What happened

Shares of Aterian (NASDAQ:ATER) tanked 23.6% in November, according to data from S&P Global Market Intelligence. The consumer products roll-up reported another disappointing earnings result, and its founder and chief executive officer, Yaniv Sarig, continues to post strange messages on Twitter

So what

Aterian is a technology-focused consumer products company that buys brands that sell products on Amazon and other e-commerce marketplaces. For example, this year it bought Squatty Potty, a toilet-seat brand that has grown in popularity over the past few years. In Q3, Aterian's revenue grew 16% year over year to $68.1 million and claims it is profitable by posting positive adjusted EBITDA (earnings before interest, taxes, depreciation, and amortization).

Shipping label getting put on a box.

Image source: Getty Images.

These numbers look good at first glance. However, since Aterian is constantly acquiring companies, basic revenue growth can mask any problems the business is having. Aterian's trailing-12-month revenue per share has gone down from around $11 a few quarters ago to $8 today, which is essentially the same level it was at two years ago.

Cash flow looks even worse, and the company may run into liquidity problems if it can't raise more money soon. Over the first nine months of this year, Aterian had negative-$40 million in operating cash flow and spent over $40 million on acquisitions. With less than $40 million on its balance sheet, Aterian is going to run out of money soon unless it turns around its cash flow or can raise more money through either a debt or equity offering.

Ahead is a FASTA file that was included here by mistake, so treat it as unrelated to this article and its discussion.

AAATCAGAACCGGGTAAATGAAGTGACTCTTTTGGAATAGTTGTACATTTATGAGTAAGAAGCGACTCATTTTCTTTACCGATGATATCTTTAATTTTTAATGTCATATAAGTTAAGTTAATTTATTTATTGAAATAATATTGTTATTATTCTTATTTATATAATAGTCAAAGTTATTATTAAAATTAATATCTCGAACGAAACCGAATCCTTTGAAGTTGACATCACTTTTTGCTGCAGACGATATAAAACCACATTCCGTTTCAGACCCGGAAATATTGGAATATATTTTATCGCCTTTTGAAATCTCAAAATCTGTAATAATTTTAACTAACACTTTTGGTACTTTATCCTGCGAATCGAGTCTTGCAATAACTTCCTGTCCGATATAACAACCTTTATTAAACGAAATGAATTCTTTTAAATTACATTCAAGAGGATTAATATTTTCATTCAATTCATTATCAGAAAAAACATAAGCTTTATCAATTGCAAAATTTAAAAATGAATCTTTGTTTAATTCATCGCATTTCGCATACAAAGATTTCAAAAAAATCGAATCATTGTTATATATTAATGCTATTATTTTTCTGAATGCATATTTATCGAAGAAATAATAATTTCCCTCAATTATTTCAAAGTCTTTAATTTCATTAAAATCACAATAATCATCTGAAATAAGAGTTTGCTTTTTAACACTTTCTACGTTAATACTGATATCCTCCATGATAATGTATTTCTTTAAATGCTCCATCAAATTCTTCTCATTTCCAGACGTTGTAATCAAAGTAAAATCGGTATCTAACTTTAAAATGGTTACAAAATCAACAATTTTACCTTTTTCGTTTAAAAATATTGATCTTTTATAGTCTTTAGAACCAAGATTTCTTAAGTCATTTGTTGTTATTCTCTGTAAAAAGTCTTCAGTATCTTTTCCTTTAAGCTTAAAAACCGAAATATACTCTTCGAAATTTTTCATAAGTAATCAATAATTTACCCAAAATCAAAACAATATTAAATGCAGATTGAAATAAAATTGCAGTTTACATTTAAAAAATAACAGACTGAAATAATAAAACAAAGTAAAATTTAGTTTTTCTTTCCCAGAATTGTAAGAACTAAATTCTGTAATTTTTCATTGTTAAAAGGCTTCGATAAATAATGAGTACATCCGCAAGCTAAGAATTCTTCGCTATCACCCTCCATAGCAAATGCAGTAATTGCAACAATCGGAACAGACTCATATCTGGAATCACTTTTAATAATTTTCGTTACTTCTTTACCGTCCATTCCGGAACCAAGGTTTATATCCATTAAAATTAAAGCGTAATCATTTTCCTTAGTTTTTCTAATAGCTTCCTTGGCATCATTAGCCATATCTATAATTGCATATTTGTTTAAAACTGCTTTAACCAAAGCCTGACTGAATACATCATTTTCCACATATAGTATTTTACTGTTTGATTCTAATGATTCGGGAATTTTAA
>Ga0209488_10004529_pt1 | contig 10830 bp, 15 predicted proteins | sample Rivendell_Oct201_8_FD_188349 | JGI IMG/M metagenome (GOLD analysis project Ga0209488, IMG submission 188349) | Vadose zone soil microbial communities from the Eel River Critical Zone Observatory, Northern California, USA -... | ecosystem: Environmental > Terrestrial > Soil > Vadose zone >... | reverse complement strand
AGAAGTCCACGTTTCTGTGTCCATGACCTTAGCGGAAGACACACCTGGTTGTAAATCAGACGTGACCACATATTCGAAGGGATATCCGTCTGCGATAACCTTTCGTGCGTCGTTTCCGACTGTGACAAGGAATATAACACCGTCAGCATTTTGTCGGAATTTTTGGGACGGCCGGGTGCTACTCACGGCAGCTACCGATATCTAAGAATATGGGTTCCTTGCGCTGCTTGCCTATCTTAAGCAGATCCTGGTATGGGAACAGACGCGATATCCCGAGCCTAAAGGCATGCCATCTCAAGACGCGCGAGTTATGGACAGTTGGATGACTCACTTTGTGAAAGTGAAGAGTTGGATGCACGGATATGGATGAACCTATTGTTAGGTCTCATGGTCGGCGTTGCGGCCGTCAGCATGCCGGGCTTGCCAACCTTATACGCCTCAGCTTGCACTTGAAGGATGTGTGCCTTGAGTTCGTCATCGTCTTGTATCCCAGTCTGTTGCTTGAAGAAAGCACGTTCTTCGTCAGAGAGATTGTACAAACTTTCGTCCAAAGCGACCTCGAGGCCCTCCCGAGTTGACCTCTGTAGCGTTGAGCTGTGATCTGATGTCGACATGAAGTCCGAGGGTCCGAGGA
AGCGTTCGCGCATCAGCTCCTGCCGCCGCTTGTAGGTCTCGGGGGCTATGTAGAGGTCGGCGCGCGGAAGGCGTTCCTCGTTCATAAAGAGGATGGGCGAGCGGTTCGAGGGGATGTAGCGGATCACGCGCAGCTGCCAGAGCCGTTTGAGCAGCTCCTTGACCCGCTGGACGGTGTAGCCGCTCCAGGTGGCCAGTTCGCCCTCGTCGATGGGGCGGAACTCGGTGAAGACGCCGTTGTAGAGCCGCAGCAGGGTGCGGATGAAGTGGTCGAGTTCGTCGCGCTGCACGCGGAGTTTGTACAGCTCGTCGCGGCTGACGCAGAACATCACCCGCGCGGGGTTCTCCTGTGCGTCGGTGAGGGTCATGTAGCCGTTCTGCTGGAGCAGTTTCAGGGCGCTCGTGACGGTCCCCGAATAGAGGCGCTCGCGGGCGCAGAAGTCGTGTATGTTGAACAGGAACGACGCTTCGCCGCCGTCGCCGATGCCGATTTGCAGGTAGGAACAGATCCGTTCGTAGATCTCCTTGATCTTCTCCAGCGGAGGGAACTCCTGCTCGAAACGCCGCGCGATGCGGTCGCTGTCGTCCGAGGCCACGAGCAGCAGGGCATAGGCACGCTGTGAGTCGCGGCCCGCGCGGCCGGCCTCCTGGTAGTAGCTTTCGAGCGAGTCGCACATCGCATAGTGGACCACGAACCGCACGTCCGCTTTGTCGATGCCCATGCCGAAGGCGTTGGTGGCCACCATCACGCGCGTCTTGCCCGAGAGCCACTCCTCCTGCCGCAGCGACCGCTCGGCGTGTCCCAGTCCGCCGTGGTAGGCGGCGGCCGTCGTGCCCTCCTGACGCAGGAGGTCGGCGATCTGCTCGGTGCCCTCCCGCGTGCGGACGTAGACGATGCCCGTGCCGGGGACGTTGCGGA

Now what

Aterian is a struggling business, and it's no surprise the stock is down more than 70% year to date. On top of this, Sarig has been posting claims about "naked shorting" against Aterian stock. Without getting into the details of naked shorting, CEOs who focus on stock price over running the business tend not to inspire confidence among long-term investors.

Even with the stock down so much this year, Aterian's business is struggling at the moment, and may be headed for bankruptcy if things don't turn around. Combined with a CEO who's focused on short-sellers, it's tough to argue that investors should buy Aterian stock at any price.

This article represents the opinion of the writer, who may disagree with the “official” recommendation position of a Motley Fool premium advisory service. We’re motley! Questioning an investing thesis -- even one of our own -- helps us all think critically about investing and make decisions that help us become smarter, happier, and richer.